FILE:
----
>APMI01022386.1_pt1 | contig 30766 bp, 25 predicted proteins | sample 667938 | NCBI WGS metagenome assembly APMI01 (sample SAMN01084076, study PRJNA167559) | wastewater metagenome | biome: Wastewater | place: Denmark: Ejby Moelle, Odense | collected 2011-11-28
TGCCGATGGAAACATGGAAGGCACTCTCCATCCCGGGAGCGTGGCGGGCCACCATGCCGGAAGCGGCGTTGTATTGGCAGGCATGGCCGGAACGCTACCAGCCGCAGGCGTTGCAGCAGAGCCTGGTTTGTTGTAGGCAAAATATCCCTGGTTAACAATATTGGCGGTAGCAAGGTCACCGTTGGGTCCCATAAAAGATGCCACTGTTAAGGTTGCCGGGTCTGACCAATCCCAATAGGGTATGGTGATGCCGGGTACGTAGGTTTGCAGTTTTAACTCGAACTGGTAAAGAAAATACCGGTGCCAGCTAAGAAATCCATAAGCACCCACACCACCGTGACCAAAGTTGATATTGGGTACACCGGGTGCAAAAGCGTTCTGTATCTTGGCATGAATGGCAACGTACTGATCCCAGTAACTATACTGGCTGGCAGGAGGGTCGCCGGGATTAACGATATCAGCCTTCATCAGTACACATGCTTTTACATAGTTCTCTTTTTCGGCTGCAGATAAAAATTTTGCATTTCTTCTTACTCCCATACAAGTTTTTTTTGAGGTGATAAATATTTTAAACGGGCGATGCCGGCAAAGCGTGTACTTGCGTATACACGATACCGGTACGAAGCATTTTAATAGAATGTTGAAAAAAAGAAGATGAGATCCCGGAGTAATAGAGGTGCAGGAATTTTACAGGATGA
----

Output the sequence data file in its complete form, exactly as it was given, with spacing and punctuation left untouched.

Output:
>APMI01022386.1_pt1 | contig 30766 bp, 25 predicted proteins | sample 667938 | NCBI WGS metagenome assembly APMI01 (sample SAMN01084076, study PRJNA167559) | wastewater metagenome | biome: Wastewater | place: Denmark: Ejby Moelle, Odense | collected 2011-11-28
TGCCGATGGAAACATGGAAGGCACTCTCCATCCCGGGAGCGTGGCGGGCCACCATGCCGGAAGCGGCGTTGTATTGGCAGGCATGGCCGGAACGCTACCAGCCGCAGGCGTTGCAGCAGAGCCTGGTTTGTTGTAGGCAAAATATCCCTGGTTAACAATATTGGCGGTAGCAAGGTCACCGTTGGGTCCCATAAAAGATGCCACTGTTAAGGTTGCCGGGTCTGACCAATCCCAATAGGGTATGGTGATGCCGGGTACGTAGGTTTGCAGTTTTAACTCGAACTGGTAAAGAAAATACCGGTGCCAGCTAAGAAATCCATAAGCACCCACACCACCGTGACCAAAGTTGATATTGGGTACACCGGGTGCAAAAGCGTTCTGTATCTTGGCATGAATGGCAACGTACTGATCCCAGTAACTATACTGGCTGGCAGGAGGGTCGCCGGGATTAACGATATCAGCCTTCATCAGTACACATGCTTTTACATAGTTCTCTTTTTCGGCTGCAGATAAAAATTTTGCATTTCTTCTTACTCCCATACAAGTTTTTTTTGAGGTGATAAATATTTTAAACGGGCGATGCCGGCAAAGCGTGTACTTGCGTATACACGATACCGGTACGAAGCATTTTAATAGAATGTTGAAAAAAAGAAGATGAGATCCCGGAGTAATAGAGGTGCAGGAATTTTACAGGATGA